While the president has suggested the number of captured fighters with EU citizenship is higher than 800, U.S. counterterrorism officials have declined to comment on the figure.
Ambassador James Jeffrey, the administration’s special envoy for the international coalition against ISIS, has said there 10,000 seasoned “terrorist fighters” being held in northeast Syrian prison camps managed by the so-called Syrian Democratic Forces (SDF), a U.S.-backed alliance of predominantly Syrian-Kurdish militias.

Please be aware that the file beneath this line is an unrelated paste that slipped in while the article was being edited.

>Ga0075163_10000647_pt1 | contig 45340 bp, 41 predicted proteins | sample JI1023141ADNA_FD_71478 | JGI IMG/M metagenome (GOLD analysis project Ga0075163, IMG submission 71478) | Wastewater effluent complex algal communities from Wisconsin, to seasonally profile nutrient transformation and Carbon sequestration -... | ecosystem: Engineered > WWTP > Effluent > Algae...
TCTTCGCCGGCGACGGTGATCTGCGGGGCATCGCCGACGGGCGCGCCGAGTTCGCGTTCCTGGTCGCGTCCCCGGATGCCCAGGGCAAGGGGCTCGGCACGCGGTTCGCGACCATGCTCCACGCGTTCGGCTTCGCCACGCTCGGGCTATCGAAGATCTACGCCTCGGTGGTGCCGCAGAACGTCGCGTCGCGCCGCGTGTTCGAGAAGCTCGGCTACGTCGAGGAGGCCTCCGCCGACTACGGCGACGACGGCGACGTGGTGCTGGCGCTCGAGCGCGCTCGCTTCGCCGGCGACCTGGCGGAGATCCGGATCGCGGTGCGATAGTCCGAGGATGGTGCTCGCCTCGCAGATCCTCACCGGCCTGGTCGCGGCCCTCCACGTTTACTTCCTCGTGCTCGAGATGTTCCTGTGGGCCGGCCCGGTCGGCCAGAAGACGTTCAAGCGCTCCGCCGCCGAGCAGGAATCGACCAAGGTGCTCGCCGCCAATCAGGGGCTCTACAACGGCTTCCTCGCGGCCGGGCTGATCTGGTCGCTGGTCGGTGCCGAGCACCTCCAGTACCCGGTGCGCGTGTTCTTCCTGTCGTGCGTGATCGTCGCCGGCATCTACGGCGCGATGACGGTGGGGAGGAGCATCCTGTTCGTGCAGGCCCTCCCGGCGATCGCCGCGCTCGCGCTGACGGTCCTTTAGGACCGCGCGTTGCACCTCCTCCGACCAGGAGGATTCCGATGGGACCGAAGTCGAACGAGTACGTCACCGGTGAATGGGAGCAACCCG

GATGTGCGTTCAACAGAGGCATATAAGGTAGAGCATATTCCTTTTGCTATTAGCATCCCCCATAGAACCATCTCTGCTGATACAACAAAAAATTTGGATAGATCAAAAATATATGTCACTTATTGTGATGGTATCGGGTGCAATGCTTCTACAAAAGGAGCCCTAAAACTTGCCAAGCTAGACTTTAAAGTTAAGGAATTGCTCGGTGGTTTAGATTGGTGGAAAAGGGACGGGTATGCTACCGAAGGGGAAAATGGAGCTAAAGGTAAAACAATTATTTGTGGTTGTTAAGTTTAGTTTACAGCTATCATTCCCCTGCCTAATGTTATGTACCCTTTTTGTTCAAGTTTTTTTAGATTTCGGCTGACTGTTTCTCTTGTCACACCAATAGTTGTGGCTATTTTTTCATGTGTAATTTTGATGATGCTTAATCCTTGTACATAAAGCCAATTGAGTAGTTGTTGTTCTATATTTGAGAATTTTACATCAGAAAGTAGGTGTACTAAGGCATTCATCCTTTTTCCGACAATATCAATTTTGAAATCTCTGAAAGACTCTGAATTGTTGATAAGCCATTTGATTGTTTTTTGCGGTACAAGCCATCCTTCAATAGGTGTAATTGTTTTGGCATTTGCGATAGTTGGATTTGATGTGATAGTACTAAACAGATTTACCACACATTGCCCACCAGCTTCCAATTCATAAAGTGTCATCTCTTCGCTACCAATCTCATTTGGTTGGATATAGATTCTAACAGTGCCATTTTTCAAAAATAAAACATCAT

“About 8,000, are Iraqi or Syrian nationals, and we have efforts in place, they’re going slowly…but they’re going, to move the Iraqis back to Iraq, and the Syrians to be placed on trial,” Mr. Jeffrey told reporters in early August.
One U.S. official speaking anonymously this week said the other 2,000 held by Kurdish forces in Syria includes a mix of individuals from a range of countries, including North African nations, Gulf Arab states, Russia, Western Europe and other regions.
The official also said it’s unclear how many ISIS fighters are separately being held by authorities in Iraq because the government in Baghdad is not sharing such data with U.S. officials, although the number is believed to be in the tens of thousands.
State Department Counterterrorism Coordinator Nathan Sales said this month that U.S. officials have had “some successes” in convincing other countries to take the ISIS fighters from Syria.